So there…four different editions and four very different takes on what a trap is and how to use it. Of course, I don’t play any of these editions, but instead B/X…the King of Games. What about B/X?

Moldvay actually has very little to say about what a trap IS (and the Cook/Marsh Expert set doesn’t broach the subject at all):

B/X (page B22):

“Dungeons often contain traps, such as a trap door in the floor which springs open when a character walks over it.”

That’s it. Moldvay goes on to explain how traps are triggered and how they are discovered, but no mention is made of their purpose or how deadly they are…does the trap door mentioned lead to a spiked pit? Or a chute to the next level? Who knows…there’s the same chance it could lead to a feather bed or a bed of lava!

What we do know is the presumed frequency of traps: 1 in 6. That is the chance of a trap being present in a room’s contents (page B52). A dungeon with 24 rooms should have traps in four of those rooms.

That’s a lot.

From the suggested traps listed, one can see Moldvay considers traps to be nearly as ubiquitously hazardous as D20:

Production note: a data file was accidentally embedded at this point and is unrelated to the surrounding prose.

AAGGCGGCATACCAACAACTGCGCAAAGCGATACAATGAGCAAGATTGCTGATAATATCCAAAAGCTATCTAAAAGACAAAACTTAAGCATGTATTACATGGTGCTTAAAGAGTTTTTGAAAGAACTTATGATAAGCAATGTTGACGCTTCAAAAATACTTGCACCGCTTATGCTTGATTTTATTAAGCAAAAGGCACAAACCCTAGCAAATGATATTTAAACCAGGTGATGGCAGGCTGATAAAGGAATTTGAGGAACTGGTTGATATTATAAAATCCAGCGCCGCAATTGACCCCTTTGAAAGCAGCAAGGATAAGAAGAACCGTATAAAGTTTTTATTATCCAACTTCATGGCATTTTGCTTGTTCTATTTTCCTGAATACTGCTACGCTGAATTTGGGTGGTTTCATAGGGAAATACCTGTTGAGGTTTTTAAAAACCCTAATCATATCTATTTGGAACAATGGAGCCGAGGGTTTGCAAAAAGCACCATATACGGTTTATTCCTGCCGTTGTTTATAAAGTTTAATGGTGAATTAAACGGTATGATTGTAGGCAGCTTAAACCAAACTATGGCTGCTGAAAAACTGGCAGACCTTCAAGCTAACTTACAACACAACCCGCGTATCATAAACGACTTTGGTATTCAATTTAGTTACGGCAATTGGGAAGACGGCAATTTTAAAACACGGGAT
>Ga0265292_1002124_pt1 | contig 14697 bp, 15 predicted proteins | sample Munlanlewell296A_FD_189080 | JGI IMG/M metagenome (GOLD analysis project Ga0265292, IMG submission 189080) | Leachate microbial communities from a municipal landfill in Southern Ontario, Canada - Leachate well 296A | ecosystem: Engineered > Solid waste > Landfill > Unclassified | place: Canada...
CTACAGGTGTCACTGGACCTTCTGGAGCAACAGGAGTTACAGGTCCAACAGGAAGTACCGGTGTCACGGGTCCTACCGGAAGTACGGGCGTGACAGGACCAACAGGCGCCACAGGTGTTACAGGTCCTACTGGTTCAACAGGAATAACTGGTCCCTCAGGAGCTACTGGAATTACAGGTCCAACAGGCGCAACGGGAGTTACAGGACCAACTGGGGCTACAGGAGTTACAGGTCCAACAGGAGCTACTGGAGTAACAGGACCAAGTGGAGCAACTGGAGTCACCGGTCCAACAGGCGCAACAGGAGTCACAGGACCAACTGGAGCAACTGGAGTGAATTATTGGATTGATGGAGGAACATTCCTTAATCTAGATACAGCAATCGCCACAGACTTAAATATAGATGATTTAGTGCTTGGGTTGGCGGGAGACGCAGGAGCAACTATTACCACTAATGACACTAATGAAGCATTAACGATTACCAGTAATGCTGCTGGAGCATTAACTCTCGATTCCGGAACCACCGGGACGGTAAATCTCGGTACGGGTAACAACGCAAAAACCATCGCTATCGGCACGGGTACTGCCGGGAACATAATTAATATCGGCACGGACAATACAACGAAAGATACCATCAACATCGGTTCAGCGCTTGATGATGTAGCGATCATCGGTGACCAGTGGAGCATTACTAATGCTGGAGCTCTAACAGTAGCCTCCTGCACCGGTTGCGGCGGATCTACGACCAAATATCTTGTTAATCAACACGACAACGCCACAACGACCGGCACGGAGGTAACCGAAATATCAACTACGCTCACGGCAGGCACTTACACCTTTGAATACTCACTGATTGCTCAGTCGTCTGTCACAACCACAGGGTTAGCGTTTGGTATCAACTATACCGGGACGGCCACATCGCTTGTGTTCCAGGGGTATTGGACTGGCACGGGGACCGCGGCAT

Poison gas: Save vs. Poison or die

That’s the first trap listed…a cloud of nerve gas that wipes out the party. Remember, B/X gives rules for running LOW level games (1st through 3rd level characters); these are not PCs with neutralize poison and raise dead spells or rings of wishes. Of the other five “room traps” listed, three cause damage (two without saving throw), and one drops the character to the next level, probably dooming him to death.

Moldvay also lists some suggested “treasure traps:”

Poison needle: Save versus Poison or die

Yep, once again, “auto-kill” is first on the list. Of the other five traps in this category, one is a poison snake, one does up to 24 points of damage (enough to kill your average 5th level fighter), one blinds the victim for D8 turns and another doubles the character’s chance of encountering wandering monsters for several hours.

None of the traps listed in Moldvay are confining, or shifting wall-related.